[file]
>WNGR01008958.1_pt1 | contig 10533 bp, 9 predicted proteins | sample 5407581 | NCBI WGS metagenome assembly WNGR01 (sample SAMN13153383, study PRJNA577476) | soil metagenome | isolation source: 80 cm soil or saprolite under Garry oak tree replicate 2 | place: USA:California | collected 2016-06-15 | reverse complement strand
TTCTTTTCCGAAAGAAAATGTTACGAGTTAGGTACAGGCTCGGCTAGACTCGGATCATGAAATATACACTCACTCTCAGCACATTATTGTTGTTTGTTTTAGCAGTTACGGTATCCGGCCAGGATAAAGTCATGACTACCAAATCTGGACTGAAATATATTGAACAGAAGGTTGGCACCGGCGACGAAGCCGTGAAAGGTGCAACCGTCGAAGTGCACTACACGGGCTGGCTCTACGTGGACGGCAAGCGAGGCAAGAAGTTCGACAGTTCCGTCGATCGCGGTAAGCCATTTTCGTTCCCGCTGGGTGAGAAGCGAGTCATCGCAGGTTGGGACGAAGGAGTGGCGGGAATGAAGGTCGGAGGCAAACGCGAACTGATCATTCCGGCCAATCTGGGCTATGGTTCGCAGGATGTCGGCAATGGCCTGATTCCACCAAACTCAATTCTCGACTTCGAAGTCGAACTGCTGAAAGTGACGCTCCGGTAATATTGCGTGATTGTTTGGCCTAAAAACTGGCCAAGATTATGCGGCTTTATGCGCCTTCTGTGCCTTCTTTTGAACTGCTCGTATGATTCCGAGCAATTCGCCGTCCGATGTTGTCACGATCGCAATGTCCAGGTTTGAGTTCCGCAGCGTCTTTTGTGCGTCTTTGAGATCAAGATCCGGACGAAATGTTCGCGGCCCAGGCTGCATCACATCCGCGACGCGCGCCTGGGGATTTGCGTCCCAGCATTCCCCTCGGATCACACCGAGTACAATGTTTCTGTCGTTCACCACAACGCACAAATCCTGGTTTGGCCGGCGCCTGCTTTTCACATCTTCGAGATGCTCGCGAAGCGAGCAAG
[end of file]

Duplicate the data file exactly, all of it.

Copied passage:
>WNGR01008958.1_pt1 | contig 10533 bp, 9 predicted proteins | sample 5407581 | NCBI WGS metagenome assembly WNGR01 (sample SAMN13153383, study PRJNA577476) | soil metagenome | isolation source: 80 cm soil or saprolite under Garry oak tree replicate 2 | place: USA:California | collected 2016-06-15 | reverse complement strand
TTCTTTTCCGAAAGAAAATGTTACGAGTTAGGTACAGGCTCGGCTAGACTCGGATCATGAAATATACACTCACTCTCAGCACATTATTGTTGTTTGTTTTAGCAGTTACGGTATCCGGCCAGGATAAAGTCATGACTACCAAATCTGGACTGAAATATATTGAACAGAAGGTTGGCACCGGCGACGAAGCCGTGAAAGGTGCAACCGTCGAAGTGCACTACACGGGCTGGCTCTACGTGGACGGCAAGCGAGGCAAGAAGTTCGACAGTTCCGTCGATCGCGGTAAGCCATTTTCGTTCCCGCTGGGTGAGAAGCGAGTCATCGCAGGTTGGGACGAAGGAGTGGCGGGAATGAAGGTCGGAGGCAAACGCGAACTGATCATTCCGGCCAATCTGGGCTATGGTTCGCAGGATGTCGGCAATGGCCTGATTCCACCAAACTCAATTCTCGACTTCGAAGTCGAACTGCTGAAAGTGACGCTCCGGTAATATTGCGTGATTGTTTGGCCTAAAAACTGGCCAAGATTATGCGGCTTTATGCGCCTTCTGTGCCTTCTTTTGAACTGCTCGTATGATTCCGAGCAATTCGCCGTCCGATGTTGTCACGATCGCAATGTCCAGGTTTGAGTTCCGCAGCGTCTTTTGTGCGTCTTTGAGATCAAGATCCGGACGAAATGTTCGCGGCCCAGGCTGCATCACATCCGCGACGCGCGCCTGGGGATTTGCGTCCCAGCATTCCCCTCGGATCACACCGAGTACAATGTTTCTGTCGTTCACCACAACGCACAAATCCTGGTTTGGCCGGCGCCTGCTTTTCACATCTTCGAGATGCTCGCGAAGCGAGCAAG